The Cold, Rainy Days of Christmastime

by | Dec 28, 2016 | Stories & Expeditions | 1 comment

Unless you happen to be privileged enough to live very far north or very far south, Christmastime isn’t exactly a snowy time of year.  While the air still holds a feeling of Christmas, the majority of us hear the rhythm of rain more than the crunch of snow when it’s Christmastime in the city. And that’s what it was like in downtown Dallas, the week before Christmas, when a friend and I had a few hours to take pictures in the city before flying out for the Christmas holidays in more northerly climates.

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Thankfully, since we were both prepared with rain jackets and winter coats, our shoot was actually quite enjoyable. There were plenty of subjects to photograph . . . skyscrapers, bridges, pigeons, city fountains . . . imagine that, photographing actual flowing water in December! And there was always the warm car to go to to afterwards, and the thought of hot coco with friends and family at home soon.

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Rainy Day In The City
Downtown Dallas, Texas
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But what if you are not prepared for cold weather? What if there was no warm car or hot coco to go to at the end of a cold, rainy day?

Even in a southern city like Dallas, the cold would still make it miserable to be homeless, stuck living under a bridge someplace. As I generally don’t frequent inner cities much, the thought of being homeless doesn’t frequent my mind that often. But after what happened on my way home from Dallas this Christmas, the reality of homelessness has caused me to think twice about the Christian’s response to those in need of basic needs…

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Though the early afternoon flight out of Dallas was significantly delayed, it didn’t matter much that I landed in Pittsburgh a few hours late. My bus home to Clarksburg wasn’t leaving the Pittsburgh airport until 9pm anyway.

Everything went just as planned. When I hopped on the bus to begin the 3 hour ride home, there were just three of us passengers. One left relatively early on, so that left the two of us alone for the majority of the ride home. We didn’t talk much. We were both tired. He slept most of the way and I watched photography tutorials most of the way.

When we arrived in Clarksburg after midnight, I piled up my luggage by the bus stop where my brother Donald promised he would come and pick me up. Boy was I looking forward to being home again! Expectancy overcame my tiredness now, and, almost jestingly, I concluded my friendly farewell to my fellow passenger as he headed off into the drizzly night, “Hope  you don’t have too far to walk!”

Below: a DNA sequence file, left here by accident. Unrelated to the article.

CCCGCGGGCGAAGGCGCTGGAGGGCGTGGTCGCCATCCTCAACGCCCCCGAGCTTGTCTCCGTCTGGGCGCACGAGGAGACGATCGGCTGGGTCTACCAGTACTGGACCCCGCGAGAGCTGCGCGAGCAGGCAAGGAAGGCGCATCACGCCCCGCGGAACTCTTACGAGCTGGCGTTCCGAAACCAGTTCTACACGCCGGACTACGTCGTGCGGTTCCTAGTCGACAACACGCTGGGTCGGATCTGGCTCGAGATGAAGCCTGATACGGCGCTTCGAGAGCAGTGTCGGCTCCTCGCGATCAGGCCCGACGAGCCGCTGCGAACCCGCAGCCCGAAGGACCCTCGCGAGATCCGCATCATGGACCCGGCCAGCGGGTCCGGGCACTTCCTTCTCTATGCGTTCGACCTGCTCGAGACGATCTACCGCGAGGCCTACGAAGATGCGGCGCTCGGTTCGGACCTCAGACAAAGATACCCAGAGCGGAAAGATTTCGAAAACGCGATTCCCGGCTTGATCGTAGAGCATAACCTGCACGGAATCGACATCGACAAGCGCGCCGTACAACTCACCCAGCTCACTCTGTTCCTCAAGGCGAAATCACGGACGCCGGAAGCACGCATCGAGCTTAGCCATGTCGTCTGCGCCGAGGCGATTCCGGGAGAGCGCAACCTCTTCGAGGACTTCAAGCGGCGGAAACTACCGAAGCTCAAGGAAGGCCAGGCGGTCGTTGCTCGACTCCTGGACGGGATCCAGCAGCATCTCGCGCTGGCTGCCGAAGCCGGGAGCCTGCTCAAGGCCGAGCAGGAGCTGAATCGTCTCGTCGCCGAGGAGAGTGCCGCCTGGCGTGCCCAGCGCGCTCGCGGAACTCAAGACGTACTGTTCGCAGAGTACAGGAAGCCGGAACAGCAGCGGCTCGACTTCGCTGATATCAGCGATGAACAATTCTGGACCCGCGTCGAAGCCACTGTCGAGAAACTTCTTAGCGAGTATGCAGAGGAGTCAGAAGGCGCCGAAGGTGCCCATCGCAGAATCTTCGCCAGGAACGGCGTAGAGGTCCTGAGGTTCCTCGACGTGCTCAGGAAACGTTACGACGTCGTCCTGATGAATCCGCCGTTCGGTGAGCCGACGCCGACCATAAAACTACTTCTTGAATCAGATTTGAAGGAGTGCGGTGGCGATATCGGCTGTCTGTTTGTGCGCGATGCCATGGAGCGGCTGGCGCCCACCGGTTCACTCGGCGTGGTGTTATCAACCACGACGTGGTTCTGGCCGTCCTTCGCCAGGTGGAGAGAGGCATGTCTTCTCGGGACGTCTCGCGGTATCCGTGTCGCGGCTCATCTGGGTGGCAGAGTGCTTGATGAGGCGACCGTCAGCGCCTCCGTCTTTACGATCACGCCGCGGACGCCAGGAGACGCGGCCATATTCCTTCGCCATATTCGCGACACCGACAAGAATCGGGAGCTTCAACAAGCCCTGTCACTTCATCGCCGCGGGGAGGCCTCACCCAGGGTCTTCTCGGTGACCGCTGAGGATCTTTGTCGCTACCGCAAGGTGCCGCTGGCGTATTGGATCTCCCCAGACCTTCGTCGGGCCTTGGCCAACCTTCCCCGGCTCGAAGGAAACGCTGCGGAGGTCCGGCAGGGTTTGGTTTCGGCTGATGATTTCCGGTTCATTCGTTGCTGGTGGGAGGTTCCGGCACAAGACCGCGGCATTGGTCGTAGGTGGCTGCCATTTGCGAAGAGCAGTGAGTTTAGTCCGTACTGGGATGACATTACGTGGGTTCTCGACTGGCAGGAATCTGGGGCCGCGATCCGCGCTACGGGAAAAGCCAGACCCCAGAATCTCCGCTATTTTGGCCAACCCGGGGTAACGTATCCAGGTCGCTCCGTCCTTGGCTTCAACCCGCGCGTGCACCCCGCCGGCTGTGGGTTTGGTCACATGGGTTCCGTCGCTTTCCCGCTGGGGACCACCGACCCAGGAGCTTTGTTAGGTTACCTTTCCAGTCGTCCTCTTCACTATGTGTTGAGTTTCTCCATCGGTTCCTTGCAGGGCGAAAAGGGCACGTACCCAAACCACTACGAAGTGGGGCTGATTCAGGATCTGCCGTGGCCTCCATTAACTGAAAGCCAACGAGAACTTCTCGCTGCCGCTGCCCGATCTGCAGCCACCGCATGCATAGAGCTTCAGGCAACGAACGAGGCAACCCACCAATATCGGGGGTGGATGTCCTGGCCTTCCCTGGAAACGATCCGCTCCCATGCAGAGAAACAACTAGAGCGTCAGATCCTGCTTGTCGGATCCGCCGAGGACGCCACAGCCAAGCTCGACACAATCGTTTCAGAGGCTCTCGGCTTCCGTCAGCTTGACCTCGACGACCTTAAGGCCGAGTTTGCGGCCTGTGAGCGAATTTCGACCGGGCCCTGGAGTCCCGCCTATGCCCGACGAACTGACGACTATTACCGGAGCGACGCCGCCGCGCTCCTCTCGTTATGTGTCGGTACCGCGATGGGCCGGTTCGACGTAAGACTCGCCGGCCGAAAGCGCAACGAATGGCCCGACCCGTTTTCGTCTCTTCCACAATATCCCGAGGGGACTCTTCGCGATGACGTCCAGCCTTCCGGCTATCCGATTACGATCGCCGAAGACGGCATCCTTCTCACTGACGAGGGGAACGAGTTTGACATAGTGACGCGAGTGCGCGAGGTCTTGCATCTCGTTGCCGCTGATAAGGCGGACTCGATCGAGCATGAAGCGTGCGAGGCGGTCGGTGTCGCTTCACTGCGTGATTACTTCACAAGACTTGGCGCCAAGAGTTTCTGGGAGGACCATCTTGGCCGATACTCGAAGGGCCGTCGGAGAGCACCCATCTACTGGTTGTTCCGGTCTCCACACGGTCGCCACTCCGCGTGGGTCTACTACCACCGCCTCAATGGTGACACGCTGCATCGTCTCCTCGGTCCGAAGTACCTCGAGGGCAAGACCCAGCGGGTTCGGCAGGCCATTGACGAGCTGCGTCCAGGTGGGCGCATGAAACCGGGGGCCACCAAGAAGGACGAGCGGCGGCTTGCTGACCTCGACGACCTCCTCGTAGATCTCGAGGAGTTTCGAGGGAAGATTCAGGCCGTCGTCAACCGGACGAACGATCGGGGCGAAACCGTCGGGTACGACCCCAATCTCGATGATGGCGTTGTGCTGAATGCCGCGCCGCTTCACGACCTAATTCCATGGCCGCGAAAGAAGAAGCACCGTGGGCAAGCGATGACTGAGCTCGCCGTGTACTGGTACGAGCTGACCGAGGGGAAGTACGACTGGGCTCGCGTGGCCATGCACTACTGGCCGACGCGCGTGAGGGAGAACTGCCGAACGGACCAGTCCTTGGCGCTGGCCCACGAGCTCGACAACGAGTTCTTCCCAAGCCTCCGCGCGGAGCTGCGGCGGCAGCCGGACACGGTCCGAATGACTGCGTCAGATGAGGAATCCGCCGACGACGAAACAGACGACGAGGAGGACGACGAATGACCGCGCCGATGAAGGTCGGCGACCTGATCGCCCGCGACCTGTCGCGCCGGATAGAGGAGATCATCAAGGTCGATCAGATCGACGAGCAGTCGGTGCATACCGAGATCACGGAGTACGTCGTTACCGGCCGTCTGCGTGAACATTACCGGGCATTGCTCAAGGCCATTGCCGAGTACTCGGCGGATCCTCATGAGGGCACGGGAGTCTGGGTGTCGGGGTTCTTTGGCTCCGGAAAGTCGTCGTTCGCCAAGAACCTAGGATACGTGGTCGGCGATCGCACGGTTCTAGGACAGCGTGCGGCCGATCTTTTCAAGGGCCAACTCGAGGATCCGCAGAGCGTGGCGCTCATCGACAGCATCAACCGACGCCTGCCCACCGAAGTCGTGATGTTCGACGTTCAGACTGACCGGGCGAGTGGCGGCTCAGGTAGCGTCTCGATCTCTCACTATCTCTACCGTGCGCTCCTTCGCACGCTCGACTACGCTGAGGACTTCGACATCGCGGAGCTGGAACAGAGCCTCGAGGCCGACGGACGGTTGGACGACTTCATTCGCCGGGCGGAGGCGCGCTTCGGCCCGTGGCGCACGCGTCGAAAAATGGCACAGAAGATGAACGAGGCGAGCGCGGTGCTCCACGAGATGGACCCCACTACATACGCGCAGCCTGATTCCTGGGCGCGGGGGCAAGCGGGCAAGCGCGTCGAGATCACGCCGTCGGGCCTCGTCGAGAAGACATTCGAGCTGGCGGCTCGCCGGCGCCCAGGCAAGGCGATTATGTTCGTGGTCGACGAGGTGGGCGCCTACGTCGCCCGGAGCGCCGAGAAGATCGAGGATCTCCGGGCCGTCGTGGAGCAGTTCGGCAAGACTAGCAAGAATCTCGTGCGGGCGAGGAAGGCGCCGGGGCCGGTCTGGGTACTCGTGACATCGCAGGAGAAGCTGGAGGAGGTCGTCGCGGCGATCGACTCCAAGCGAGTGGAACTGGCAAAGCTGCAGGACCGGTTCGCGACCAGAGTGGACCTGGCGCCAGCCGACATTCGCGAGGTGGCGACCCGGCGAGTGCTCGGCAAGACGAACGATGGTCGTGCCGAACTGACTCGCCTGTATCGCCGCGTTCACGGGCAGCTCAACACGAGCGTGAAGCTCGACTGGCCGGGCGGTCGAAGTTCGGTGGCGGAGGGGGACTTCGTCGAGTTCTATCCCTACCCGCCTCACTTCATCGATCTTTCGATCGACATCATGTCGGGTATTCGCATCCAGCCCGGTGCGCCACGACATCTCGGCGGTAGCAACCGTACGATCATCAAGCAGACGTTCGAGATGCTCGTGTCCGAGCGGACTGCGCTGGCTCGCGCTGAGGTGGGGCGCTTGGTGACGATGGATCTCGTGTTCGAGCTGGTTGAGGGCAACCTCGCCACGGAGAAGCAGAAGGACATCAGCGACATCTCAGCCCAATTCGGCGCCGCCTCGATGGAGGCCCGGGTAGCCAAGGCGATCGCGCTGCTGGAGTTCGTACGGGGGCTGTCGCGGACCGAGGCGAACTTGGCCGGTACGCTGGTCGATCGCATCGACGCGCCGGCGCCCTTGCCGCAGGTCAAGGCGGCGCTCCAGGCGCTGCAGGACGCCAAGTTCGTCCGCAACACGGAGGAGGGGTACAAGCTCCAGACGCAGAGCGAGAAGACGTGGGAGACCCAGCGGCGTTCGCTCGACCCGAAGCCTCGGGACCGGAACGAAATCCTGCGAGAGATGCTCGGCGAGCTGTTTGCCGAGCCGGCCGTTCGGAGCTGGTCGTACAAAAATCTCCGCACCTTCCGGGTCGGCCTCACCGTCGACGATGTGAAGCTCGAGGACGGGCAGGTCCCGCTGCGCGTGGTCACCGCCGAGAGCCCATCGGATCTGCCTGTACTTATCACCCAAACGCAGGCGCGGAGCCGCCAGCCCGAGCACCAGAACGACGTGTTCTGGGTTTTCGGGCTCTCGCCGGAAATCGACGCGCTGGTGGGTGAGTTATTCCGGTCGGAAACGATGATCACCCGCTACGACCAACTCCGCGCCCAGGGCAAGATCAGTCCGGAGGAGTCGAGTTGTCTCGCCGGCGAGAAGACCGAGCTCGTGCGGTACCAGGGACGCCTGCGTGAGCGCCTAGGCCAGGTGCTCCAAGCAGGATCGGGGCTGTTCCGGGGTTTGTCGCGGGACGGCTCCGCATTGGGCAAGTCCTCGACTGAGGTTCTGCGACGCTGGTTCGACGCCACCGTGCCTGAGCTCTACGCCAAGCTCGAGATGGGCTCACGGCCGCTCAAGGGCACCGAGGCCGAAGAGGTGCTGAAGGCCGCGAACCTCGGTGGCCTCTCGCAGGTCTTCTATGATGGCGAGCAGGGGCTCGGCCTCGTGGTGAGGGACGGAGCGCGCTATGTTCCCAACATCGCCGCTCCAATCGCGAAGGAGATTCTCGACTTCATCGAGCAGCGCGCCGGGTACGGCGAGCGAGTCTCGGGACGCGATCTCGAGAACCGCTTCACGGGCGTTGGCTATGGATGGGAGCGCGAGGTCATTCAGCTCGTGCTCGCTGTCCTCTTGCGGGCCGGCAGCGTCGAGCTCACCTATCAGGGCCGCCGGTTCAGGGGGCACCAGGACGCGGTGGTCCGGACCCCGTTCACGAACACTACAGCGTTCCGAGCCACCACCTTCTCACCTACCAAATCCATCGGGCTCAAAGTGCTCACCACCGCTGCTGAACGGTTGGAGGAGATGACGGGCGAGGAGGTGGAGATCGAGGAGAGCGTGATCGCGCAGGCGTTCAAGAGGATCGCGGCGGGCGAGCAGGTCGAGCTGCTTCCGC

To my surprise, he stopped, turned around and with a smile said, “Yeah, only 45 miles.”

I laughed, thinking he was jesting as well. “Seriously?” I questioned.

“Yeah, seriously.” But he smiled again. “My ride didn’t work out, but I promised my fiancé I’d come, so I figured I’d just start walking.”

Now that’s dedication, I thought! Thankfully it wasn’t cold that night, but still! 45 miles?

“Uh, so what direction are you headed?” I asked. “My brother will be arriving soon, perhaps we could take you half way?”

Turns out we took Jonathan the whole way that night. What else could you do?! The town he was headed to was just beyond our town anyway, so 20 miles extra there and back really wasn’t that big of a deal. Plus, it made me extra grateful for my bed that night when I finally reached it at 2am that morning.

But that’s only the first part of the story.

The next day, Sunday, I get a text from Jonathan right at about dark. It was pretty simple: “Hey, can you call me whenever you get the chance? So, I’m homeless.”

From our conversations the night before, it was clear that Jonathan wasn’t in the best of circumstances. Beyond the regular challenges of life, his luggage had been lost the day before, he evidently didn’t have much cash on hand, and now today, due to an unfortunate set of circumstances, he was without a place to sleep that night. And it wasn’t exactly warm, with temperatures hovering around freezing now.

What would you do?

Just saying, I don’t find myself in this situation very often. But sometimes God likes to bring along special situations to help us get out of our comfort zone, be a light to the world and a blessing to those who are in need around us. On the one hand, I wanted to help those who God had uniquely brought into my life. But on the other hand, I didn’t want to get in the way of what God may have been doing in Jonathan’s life. God uses hard times to draw people back to himself. So what do I do? I prayed. I wanted to find out how God wanted the story to end.

It wasn’t long after that an idea came to mind. It’s Sunday night! Why not get Jonathan hooked up with a church nearby?

It took a few hours and lots of phone calls, but by 11pm that night the body of Christ had pulled together to get Jonathan a room at a local hotel and a hot breakfast the next morning. As far as I know, that’s all he needed to get back on his feet again.

I may never know the end of the story. But there is one thing that I do know…God knows what we don’t know, and orchestrates life accordingly in ways that will bring him the most glory. May God continue to use the cold, rainy days of Christmastime to bring each one of us closer to himself.

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1 Comment

  1. thefarmhand

    Great response to the situation James. For those of us that don’t see this kind of thing day to day, it can be an interesting situation to be in. Any time God places a person in true need in our path, we need to see them as he does, and help them out if possible.


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